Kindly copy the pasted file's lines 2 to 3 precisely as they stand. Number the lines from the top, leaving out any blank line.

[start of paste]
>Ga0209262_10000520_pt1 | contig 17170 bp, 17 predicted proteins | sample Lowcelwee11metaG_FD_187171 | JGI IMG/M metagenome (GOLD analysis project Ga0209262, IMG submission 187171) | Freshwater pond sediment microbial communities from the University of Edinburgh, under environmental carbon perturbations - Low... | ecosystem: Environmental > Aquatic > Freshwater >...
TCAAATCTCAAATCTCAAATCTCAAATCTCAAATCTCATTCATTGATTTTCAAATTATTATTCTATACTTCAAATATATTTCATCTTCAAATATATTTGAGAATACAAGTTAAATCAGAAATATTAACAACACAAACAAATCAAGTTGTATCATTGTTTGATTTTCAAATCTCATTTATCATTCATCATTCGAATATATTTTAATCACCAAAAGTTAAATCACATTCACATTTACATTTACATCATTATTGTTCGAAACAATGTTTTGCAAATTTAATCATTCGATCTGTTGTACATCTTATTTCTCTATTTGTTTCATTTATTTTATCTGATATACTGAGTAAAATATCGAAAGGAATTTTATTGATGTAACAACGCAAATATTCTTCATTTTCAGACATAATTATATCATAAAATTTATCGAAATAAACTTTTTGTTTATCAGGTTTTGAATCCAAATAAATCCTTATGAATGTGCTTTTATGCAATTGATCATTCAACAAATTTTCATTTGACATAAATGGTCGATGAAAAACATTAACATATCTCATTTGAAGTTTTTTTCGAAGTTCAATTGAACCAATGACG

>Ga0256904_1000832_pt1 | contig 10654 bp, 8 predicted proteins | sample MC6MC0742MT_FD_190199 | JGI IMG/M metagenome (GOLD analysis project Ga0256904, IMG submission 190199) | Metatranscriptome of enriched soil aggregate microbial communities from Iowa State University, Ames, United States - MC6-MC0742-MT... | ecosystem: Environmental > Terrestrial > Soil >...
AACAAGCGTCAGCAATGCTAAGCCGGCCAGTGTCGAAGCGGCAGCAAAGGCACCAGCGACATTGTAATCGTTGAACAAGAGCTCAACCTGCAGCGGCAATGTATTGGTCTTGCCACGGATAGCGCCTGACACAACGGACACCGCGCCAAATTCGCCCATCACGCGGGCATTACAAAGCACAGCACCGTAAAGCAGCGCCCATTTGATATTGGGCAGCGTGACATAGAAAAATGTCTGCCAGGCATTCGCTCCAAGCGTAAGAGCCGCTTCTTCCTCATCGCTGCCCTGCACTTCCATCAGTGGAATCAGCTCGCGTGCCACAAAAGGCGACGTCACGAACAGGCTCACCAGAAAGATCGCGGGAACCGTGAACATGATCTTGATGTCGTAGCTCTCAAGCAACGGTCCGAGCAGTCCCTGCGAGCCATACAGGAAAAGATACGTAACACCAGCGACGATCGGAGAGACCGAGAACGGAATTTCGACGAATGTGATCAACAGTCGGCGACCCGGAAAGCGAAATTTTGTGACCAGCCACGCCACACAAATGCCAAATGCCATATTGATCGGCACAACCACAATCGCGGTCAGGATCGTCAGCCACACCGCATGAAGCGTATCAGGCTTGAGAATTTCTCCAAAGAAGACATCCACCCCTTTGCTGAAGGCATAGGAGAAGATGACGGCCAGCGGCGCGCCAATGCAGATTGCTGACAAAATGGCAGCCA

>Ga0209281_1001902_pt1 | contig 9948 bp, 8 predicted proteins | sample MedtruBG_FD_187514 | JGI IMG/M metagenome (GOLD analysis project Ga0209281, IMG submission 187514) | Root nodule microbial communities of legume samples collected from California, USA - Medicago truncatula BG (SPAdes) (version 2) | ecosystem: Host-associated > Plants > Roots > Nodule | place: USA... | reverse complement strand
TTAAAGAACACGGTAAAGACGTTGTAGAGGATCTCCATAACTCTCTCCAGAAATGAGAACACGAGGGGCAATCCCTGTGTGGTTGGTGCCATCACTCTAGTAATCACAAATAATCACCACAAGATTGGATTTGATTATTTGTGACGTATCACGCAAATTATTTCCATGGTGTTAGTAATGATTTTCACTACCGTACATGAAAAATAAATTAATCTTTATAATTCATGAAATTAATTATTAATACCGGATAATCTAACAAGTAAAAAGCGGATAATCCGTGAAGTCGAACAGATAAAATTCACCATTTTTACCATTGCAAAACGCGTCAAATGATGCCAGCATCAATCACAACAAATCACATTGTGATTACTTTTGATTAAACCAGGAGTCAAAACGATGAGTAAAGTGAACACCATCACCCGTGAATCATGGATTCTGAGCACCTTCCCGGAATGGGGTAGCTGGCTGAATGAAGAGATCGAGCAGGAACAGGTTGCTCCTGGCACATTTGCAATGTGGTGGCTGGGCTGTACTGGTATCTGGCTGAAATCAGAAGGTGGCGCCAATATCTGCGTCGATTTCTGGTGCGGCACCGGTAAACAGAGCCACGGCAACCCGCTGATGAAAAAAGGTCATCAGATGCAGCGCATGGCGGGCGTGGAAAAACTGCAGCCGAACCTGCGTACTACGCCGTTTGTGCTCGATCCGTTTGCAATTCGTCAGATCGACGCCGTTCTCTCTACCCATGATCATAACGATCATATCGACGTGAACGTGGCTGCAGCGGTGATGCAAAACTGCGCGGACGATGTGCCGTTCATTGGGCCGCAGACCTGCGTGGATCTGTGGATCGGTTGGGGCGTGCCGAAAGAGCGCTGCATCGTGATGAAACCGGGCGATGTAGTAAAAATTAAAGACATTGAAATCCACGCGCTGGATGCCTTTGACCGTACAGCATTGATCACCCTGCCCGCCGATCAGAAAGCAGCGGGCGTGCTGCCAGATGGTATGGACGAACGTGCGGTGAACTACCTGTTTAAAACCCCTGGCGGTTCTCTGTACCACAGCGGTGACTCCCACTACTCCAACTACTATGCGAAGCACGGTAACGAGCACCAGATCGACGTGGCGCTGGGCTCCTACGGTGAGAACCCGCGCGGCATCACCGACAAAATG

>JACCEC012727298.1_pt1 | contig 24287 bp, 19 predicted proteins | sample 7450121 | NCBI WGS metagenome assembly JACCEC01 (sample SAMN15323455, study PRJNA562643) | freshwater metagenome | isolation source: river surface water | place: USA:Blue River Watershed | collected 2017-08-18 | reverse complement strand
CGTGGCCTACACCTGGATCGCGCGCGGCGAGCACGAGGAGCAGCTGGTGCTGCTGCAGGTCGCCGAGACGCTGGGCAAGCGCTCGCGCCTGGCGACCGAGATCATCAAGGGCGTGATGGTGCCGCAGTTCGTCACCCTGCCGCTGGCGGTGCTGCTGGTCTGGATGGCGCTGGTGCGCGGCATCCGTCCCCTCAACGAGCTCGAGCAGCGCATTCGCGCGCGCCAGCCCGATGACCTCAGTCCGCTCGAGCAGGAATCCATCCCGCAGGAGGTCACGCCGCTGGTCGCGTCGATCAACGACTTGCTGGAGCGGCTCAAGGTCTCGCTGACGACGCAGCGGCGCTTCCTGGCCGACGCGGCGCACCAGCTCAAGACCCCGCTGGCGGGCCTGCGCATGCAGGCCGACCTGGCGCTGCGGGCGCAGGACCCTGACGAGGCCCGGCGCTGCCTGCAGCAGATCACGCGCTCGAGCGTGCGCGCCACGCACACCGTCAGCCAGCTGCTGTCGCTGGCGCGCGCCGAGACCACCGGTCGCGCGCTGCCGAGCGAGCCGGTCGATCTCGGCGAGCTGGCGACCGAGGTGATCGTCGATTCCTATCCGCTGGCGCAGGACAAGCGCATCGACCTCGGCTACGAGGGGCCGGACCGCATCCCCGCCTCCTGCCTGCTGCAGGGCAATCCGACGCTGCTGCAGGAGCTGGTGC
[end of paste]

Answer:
TCAAATCTCAAATCTCAAATCTCAAATCTCAAATCTCATTCATTGATTTTCAAATTATTATTCTATACTTCAAATATATTTCATCTTCAAATATATTTGAGAATACAAGTTAAATCAGAAATATTAACAACACAAACAAATCAAGTTGTATCATTGTTTGATTTTCAAATCTCATTTATCATTCATCATTCGAATATATTTTAATCACCAAAAGTTAAATCACATTCACATTTACATTTACATCATTATTGTTCGAAACAATGTTTTGCAAATTTAATCATTCGATCTGTTGTACATCTTATTTCTCTATTTGTTTCATTTATTTTATCTGATATACTGAGTAAAATATCGAAAGGAATTTTATTGATGTAACAACGCAAATATTCTTCATTTTCAGACATAATTATATCATAAAATTTATCGAAATAAACTTTTTGTTTATCAGGTTTTGAATCCAAATAAATCCTTATGAATGTGCTTTTATGCAATTGATCATTCAACAAATTTTCATTTGACATAAATGGTCGATGAAAAACATTAACATATCTCATTTGAAGTTTTTTTCGAAGTTCAATTGAACCAATGACG

>Ga0256904_1000832_pt1 | contig 10654 bp, 8 predicted proteins | sample MC6MC0742MT_FD_190199 | JGI IMG/M metagenome (GOLD analysis project Ga0256904, IMG submission 190199) | Metatranscriptome of enriched soil aggregate microbial communities from Iowa State University, Ames, United States - MC6-MC0742-MT... | ecosystem: Environmental > Terrestrial > Soil >...